Friday, 25 April 2014

Lit Nerd Recommends: The Bard

I have many nicknames for the Bard - Willy-Shakes being my most used - but it seems I'm not alone in renaming Mr Shakes. Reading The Bookman's Tale last week I came across a quote from Robert Greene (who hardly seemed an angel himself), who said that Shakey-baby was an 'upstart crow' and 'the only Shake-scene in the country'. Cool your feathers, Mr Greene!

It's no secret that I'm a big fan of Shakespeare's works. I enjoy reading them, studying them and seeing them performed - either in their original state or in various adaptations. In honour of Shakespeare's 450th birthday this week I'm going to share with you fifteen of my favourite and most highly recommended Shakespeare related goodies. I've got a whole host of exciting things including plays, non-fiction, gifts, and other related works.

The Bard: A Mixed Top Fifteen

1. The Winter's Tale

With the famous 'Exit, pursued by a bear' stage direction, this is a tragicomedy perfect for spring. I would have to say it's my all time favourite Shakey play.

2. Shakespeare by Bill Bryson

Kind of an oldie in the world of Shakespeare now but it's a goodie. A short and sweet look at the man himself.

3. Titus Andronicus

Titus is violent, bloody and full of horrendously wonderful puns (usually about Lavinia's lack of hands). Lavinia is a feminist's dream to critically analyse. I saw it performed at The Globe when I was about 15/16 so I'm pretty stoked to see it's coming back this year.

4. The Marlowe Papers by Ros Barber

This is a novel in verse based on the argument that Kit Marlowe was actually the author of Shakespeare's plays. It is phenomenal.

5. Play on a page posters

I have the Much Ado poster adorning my wall (a lovely gift from my sister). I also really fancy this poster. I've clearly moved on from boy band and cuddly animal posters...

6. Everybody Dies poster

This also came as a sheet of gift wrap which I bought instead of the poster because, well, it was so much cheaper. I'm still going to hang it. Though perhaps it isn't the cheeriest print I could put on my wall.

7. The Taming of the Shrew

A witty, funny, and slightly questionable play in feminist terms, but it is brilliant. It has spawned some equally brilliant adaptations - Ten Things I Hate About You being the best thing ever.

8. The Bookman's Tale by Charlie Lovett

This was a recent read all about forgery, Shakespeare and the usual Shakespeare authorship question. A fast-paced novel full of literary intrigue.

9. Shakespeare's Insults Pyjamas

Because, well, why not?!

10. Shakespeare's Wife by Germaine Greer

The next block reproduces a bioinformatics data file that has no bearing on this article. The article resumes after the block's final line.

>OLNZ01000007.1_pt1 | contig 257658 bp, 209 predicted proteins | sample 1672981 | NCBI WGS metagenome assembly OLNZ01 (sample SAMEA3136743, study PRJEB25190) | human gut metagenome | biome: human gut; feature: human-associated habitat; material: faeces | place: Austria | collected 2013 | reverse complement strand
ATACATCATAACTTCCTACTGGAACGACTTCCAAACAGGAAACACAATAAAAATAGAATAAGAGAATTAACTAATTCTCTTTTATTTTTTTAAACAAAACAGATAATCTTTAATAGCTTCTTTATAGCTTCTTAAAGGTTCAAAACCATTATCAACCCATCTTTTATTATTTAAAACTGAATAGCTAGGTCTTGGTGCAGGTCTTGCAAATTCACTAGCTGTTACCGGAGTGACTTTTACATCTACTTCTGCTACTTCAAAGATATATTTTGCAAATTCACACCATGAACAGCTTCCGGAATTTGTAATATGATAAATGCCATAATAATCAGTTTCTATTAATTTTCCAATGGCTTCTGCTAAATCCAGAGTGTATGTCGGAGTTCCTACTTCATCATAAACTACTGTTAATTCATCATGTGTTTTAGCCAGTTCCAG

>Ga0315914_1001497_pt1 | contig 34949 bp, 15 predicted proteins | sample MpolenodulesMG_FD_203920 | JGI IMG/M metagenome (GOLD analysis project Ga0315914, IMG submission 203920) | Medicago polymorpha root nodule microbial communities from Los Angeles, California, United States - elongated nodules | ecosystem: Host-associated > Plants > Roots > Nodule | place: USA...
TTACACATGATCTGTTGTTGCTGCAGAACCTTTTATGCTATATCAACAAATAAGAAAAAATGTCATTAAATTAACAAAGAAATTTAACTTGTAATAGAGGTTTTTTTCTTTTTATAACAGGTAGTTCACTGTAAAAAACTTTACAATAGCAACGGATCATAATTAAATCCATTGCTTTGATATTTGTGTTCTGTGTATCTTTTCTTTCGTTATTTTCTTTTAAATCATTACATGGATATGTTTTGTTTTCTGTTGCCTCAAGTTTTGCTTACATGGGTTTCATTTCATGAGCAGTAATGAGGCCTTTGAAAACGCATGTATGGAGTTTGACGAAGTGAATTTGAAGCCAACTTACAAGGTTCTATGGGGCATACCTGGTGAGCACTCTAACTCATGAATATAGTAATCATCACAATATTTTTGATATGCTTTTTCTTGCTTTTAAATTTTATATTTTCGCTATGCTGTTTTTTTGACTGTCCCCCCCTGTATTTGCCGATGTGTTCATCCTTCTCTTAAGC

Yonks ago I saw Germaine Greer do her stage version of this book and it was so good I rushed out of the auditorium and bought the book from the very handily situated vendor by the door. Love it.

11. Shakespeare Star Wars

Did you know there was a second? Neither did I until one turned up on my doorstep sent by my best friend. The perfect gift for a Shakespeare and Star Wars nerd.

12. The RSC Complete Works of Shakespeare

This book is so beautiful I'm speechless when I look at it. It's also pretty heavy but I can look past that.

13. Macbeth

No list would be complete without Mac-B. An atmospheric and chilling play to read and watch. I loved the BBC Shakespeare Retold version with James McAvoy.

14. Shakespeare's Restless World by Neil MacGregor

This is one of those 'in a 100 objects' books (it's not 100 objects here, but around 20). It is detailed and so very interested. The physical book is a beaut too.

15. Baz Luhrmann does Romeo and Juliet

One of my favourite film adaptations EVER. Someone give Leo an Oscar dammit! Shakespeare and guns is a tricky one to pull off but Luhrmann does and with some serious pizazz. 

So there we are, my top fifteen Shakespeare related goodies. I could quite easily have filled this list with Shakespeare's works but I think we can often enjoy the genius of Willy-Shakes through other means. Would you agree?

Do you have any recommendations to add? 


Wednesday, 23 April 2014

The Art of Curiosity #WBN2014

This evening I walked down to the Southbank Centre after work to attend 'The Art of Curiosity', an event in association with the Wellcome Book Prize. The Southbank Centre had a number of events on tonight for World Book Night and, although I couldn't get a ticket to 'Letters Live' which I really wanted to see, this event turned out to be a brilliantly bookish way to spend my World Book Night. 

'The Art of Curiosity' consisted of the judges of the Wellcome Book Prize - Andrew Motion, Lisa Appignanesi, James Runcie, Hadley Freeman and Michael Mosley - discussing curiosity and what it means to be curious in relation to the books on the shortlist. The shortlist by the way, is a juicy one. For the unacquainted, the Wellcome Book Prize is designed to celebrate the topics of health and medicine in literature (non-fiction and fiction). The tagline for the award is 'books for the incurably curious', which just says it all really. I came across this prize through Centenary News because (yes, you guessed it), there is a WW1 book on the list. Looking past the obvious war-related pick for me, the entire shortlist piqued my interest and, I should say, my curiosity.